BALTIMORE – Frank E. Petersen Jr., the first black aviator and brigadier general in Marine Corps, has died.
Frank E. Petersen III said his father died Tuesday at his home in Stevensville, on Maryland’s Kent Island, of complications from lung cancer. He was 83.
The New York Times reported that Petersen enlisted in the Navy in 1950, two years after President Truman desegregated the armed forces.
The next year, Petersen entered the Naval Aviation Cadet Program, according to The Washington Post.
According to a news release on the Marine Corps website, Petersen was commissioned in the corps in 1952. The Marines say Petersen served in the Korean War in 1953 and Vietnam in 1968. He received the Purple Heart for wounds suffered when he ejected over the demilitarized zone in Vietnam, The Post reported.
During his career, Petersen flew more than 350 combat missions and more than 4,000 hours.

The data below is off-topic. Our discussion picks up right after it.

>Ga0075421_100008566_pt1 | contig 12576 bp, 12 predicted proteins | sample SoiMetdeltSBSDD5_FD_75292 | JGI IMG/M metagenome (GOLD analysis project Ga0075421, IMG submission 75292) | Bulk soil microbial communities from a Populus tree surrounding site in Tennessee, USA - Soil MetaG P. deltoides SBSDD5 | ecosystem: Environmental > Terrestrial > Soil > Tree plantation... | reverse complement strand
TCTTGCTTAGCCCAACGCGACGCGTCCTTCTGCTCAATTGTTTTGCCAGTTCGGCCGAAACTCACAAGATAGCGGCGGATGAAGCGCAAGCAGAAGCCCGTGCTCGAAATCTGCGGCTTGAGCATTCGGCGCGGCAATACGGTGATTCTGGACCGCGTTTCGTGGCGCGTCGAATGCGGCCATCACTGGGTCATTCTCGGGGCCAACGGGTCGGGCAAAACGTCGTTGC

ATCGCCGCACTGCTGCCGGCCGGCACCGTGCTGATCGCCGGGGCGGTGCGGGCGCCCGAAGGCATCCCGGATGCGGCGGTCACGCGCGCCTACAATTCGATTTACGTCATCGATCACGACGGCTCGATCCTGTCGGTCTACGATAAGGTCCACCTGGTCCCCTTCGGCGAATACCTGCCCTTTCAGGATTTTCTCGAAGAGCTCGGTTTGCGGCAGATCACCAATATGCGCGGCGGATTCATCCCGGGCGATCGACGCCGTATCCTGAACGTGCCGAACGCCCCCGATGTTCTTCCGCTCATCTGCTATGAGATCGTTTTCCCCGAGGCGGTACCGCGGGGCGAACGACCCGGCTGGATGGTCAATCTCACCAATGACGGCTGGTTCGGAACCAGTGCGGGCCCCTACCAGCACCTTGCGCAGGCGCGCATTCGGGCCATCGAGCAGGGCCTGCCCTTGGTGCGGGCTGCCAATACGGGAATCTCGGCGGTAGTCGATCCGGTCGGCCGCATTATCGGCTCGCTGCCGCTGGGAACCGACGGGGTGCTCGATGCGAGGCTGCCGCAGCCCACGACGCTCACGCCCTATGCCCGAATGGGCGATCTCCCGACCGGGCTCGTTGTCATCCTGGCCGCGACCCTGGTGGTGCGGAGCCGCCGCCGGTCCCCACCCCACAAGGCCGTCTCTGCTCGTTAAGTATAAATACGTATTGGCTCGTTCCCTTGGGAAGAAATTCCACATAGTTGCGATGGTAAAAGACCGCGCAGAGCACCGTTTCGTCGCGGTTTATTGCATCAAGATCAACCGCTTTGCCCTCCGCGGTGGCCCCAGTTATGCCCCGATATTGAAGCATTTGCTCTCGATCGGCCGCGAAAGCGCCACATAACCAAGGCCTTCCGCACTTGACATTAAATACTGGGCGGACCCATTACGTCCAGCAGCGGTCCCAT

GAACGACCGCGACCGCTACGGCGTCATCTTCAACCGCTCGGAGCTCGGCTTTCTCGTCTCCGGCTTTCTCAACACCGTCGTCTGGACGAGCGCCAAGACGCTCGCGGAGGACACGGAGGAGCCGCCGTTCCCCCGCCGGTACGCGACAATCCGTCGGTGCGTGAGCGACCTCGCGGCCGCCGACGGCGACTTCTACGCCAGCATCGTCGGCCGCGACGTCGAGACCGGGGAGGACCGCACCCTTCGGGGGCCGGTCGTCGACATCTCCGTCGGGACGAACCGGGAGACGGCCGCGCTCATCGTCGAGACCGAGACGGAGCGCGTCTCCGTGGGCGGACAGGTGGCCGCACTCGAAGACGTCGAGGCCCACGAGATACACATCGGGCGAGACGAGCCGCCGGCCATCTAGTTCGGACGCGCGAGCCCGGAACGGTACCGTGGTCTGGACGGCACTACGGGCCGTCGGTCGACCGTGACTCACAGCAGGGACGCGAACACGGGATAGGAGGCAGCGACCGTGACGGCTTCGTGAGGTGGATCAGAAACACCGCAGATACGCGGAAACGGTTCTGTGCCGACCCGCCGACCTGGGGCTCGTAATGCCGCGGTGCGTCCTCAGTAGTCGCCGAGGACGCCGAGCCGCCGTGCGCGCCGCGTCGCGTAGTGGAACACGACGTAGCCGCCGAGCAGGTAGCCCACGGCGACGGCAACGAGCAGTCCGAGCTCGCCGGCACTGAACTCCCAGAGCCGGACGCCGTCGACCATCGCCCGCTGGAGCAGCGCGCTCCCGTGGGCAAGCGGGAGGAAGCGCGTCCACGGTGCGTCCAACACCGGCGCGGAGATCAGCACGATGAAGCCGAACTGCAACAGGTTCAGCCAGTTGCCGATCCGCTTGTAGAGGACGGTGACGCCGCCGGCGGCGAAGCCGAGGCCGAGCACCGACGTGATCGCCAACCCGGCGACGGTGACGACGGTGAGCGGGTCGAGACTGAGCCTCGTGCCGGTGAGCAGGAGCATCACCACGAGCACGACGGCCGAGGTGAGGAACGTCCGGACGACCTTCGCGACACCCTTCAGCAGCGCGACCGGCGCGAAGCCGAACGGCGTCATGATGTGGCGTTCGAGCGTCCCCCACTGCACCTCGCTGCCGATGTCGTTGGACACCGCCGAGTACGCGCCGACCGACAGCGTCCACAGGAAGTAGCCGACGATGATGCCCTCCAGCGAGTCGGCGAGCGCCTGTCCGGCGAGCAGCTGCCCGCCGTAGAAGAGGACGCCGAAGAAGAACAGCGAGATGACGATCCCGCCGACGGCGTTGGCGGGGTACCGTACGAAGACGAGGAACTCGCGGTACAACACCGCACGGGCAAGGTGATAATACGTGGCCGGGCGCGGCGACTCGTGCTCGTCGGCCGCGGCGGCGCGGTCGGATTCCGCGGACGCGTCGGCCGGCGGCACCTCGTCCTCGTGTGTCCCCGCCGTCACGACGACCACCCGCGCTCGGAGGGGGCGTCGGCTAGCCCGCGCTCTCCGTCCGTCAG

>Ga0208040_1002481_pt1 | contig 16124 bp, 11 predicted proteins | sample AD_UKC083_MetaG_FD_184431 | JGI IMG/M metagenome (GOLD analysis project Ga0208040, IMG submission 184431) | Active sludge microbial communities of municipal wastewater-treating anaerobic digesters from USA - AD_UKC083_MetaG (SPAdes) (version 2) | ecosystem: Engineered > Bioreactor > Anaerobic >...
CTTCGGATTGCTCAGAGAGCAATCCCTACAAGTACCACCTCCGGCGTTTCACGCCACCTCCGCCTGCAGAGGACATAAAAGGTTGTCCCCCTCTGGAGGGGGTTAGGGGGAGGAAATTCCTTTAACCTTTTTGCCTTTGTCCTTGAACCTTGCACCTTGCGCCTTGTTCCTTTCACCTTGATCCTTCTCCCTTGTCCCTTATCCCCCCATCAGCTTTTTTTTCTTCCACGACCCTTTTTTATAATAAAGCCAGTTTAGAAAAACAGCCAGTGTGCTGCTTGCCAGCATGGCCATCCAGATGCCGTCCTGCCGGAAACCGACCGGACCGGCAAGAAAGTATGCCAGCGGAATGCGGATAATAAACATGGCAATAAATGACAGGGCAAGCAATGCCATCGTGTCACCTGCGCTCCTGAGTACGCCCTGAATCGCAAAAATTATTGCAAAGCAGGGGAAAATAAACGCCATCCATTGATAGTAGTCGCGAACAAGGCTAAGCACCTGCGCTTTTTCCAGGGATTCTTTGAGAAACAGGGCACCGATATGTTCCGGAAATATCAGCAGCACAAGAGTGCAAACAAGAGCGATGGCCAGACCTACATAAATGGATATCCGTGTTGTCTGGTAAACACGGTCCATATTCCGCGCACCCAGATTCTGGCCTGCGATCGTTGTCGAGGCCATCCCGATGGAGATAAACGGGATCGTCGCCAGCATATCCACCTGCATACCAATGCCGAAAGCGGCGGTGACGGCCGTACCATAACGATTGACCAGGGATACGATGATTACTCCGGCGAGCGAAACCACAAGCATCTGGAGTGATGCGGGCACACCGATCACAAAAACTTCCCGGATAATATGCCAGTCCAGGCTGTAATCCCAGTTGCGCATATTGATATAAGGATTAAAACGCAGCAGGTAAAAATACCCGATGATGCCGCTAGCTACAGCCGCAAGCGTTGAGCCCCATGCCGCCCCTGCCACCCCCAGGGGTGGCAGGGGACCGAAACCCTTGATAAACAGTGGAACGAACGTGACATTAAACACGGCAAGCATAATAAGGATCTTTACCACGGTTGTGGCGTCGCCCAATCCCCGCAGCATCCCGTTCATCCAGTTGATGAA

His son said, “As he moved us kids from base to base, he really enjoyed getting us out on adventures. Any time you went on a journey with Dad, you were in for a hell of a ride.”
Petersen was promoted to brigadier general in 1979. He retired in 1988.
His son said Petersen loved living on the Chesapeake Bay and loved being on the water.
As tough as he had to be as a Marine, his son said, “He was as peaceful and gentle as you could ask a dad to be and was always there for us.”
Petersen said his father never complained, “even to his last day. You couldn’t ask for a better father.”